Benedict Rightly Abdicates from Papacy, Church Faces Scandals

Benedict+Rightly+Abdicates+from+Papacy%2C+Church+Faces+Scandals

Pope Benedict gives his final retirement speech in front of the Vatican on Feb. 10.

Claire Marvin, Staff Writer

At the ripe old age of 85, Pope Benedict XVI is the first pope to have willingly resigned from office in over 600 years. A lot can happen in 600 years. Entire civilizations have risen and crumbled in far less time. So the question is, after all these years of popes traditionally serving until death, is it sinful for the most holy and highest ranked official in all of Catholicism to step down from his duty?

While this news shocked avid churchgoers and atheists alike, the pope’s retirement is fitting and rather unsurprising considering the circumstances. There really isn’t any precedent as to what to call or how to treat an ex-pope, but if he doesn’t feel up to the job anymore he shouldn’t keep the responsibility and just wait it out until he dies.  In his retirement announcement on Feb. 10 the pope himself admitted that he was no longer fit for the job.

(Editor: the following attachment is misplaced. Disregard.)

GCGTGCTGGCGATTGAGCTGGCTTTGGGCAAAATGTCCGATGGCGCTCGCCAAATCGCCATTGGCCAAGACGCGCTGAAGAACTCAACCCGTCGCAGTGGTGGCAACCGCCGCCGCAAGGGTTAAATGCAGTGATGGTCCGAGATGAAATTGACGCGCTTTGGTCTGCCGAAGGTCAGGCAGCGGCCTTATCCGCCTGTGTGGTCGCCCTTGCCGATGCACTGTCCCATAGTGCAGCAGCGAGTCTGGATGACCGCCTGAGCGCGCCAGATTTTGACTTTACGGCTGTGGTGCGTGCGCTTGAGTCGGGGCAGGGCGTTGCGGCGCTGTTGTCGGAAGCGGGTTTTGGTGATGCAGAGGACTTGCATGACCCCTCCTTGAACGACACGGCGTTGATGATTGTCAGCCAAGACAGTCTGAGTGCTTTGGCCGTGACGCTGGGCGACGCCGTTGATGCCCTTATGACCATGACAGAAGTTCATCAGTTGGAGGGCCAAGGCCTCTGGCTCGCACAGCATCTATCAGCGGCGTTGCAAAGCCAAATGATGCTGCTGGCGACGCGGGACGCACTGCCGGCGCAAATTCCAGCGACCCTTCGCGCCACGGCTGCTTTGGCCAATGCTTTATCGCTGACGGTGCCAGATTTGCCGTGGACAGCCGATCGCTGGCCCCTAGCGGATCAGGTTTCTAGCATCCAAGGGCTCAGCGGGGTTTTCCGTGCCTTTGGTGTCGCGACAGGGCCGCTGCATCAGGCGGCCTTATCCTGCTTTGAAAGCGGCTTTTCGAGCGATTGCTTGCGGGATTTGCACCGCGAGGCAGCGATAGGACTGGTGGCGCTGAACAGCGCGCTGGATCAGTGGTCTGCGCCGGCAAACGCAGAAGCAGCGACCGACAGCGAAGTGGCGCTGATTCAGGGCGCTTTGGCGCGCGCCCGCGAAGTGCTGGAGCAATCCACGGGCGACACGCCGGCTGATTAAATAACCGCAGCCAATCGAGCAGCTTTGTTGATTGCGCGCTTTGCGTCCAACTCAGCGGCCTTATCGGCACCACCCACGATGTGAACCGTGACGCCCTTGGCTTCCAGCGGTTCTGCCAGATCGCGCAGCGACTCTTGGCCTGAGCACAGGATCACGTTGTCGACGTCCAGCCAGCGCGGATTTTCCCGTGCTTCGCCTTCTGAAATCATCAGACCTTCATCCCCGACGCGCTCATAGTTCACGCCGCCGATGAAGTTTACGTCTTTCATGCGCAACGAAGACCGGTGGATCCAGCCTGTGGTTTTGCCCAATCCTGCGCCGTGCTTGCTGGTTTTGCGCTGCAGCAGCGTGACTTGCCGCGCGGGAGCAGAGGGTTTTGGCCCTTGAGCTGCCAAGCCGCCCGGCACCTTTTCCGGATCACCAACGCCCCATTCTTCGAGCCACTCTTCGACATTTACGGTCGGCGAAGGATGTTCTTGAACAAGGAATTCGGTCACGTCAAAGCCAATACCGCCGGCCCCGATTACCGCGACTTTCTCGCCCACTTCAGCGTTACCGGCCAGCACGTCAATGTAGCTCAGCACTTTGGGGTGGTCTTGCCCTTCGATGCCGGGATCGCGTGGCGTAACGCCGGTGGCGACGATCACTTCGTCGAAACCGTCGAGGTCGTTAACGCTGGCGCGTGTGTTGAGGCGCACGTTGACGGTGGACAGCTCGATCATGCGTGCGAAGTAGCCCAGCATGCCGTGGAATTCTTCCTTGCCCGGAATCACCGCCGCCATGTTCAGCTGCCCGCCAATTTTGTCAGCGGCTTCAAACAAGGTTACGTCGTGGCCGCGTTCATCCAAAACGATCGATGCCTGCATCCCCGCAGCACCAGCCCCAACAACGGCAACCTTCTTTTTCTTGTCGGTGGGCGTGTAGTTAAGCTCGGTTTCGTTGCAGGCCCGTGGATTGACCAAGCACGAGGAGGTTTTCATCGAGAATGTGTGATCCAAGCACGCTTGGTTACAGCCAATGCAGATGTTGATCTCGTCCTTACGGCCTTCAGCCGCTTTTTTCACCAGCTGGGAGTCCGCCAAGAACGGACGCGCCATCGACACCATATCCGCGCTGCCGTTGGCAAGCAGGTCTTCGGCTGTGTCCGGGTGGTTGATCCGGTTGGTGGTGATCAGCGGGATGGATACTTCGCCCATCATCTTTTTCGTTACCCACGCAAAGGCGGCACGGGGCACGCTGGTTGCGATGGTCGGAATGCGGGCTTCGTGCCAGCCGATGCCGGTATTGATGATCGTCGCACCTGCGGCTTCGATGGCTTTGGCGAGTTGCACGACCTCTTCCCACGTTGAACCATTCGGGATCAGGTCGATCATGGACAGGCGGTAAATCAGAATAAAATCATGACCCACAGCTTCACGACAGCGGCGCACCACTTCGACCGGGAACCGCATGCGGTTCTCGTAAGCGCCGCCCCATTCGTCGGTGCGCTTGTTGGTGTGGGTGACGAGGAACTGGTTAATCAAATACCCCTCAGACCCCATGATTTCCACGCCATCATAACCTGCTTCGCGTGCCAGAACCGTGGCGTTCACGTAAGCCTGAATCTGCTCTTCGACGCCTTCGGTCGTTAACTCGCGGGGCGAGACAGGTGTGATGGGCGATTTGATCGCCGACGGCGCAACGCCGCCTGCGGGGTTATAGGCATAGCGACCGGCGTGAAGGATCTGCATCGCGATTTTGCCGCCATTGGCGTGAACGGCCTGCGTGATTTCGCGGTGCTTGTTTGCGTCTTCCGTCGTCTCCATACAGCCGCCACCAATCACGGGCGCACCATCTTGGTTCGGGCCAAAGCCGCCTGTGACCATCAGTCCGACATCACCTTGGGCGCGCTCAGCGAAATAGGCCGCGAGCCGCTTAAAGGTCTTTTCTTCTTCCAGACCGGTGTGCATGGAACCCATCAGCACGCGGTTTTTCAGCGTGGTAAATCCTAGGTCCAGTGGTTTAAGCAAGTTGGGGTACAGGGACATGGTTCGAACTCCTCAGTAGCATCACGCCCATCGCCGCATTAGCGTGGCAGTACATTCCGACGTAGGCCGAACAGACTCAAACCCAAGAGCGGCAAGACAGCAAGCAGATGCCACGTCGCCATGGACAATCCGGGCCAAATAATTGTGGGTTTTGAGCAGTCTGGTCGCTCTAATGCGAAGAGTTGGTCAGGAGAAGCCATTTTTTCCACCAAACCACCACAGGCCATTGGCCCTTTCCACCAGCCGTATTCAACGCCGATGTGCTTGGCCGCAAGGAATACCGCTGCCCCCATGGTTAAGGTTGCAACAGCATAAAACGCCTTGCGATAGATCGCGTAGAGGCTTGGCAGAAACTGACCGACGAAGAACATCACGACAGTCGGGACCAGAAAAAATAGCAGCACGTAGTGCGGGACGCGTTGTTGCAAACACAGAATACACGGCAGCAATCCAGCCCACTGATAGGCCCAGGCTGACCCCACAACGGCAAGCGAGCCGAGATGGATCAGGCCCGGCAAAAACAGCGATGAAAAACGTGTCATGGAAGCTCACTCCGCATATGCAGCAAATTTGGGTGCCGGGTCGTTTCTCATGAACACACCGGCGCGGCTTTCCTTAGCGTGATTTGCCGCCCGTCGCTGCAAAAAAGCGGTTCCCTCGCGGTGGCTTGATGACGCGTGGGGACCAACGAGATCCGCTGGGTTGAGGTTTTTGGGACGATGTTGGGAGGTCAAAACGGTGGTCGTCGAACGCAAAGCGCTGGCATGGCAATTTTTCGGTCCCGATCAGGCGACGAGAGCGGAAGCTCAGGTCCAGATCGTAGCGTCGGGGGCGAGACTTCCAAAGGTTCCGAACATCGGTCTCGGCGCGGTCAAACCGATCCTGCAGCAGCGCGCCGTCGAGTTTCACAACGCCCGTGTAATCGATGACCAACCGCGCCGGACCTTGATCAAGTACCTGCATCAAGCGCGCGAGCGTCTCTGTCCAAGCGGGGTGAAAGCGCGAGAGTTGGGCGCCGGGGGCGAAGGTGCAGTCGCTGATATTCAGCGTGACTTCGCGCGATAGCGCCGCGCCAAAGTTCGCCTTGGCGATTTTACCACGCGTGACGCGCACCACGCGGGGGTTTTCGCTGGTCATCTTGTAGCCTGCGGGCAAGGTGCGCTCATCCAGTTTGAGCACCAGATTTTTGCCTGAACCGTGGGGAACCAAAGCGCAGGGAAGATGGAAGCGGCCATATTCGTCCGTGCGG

Pope Benedict XVI currently holds one of the shortest reigns ever recorded at seven years, 10 months and three days. During this time, the Catholic Church was hit hard by scandals, the most prominent of which involved continued claims that priests around the world had sexually abused young boys. Even just a few weeks ago, Cardinal Keith O’Brien admitted that he had “fallen below the standards expected of [him]” when confronted about his sexual abuse charges. The Congregation Doctrine for Faith, a sub-branch of the Vatican Council, will likely head an investigation against O’Brien once the new pope is chosen.

Other scandals included the pope’s controversial Nazi past. He was born during the Nazi reign in Germany, and while none of his immediate family members ever joined the Nazi party, he did join the Hitler Youth in 1941 along with virtually all other German boys. He claims that this had no impact on his reign as pope.

In the coming weeks, 113 cardinals from around the world will meet in Vatican City to decide the new pope. Whoever the lucky appointee is, he will need to have no shortage of stamina or leadership skills in order to pull the Catholic Church out of its proverbial and seemingly perennial rut.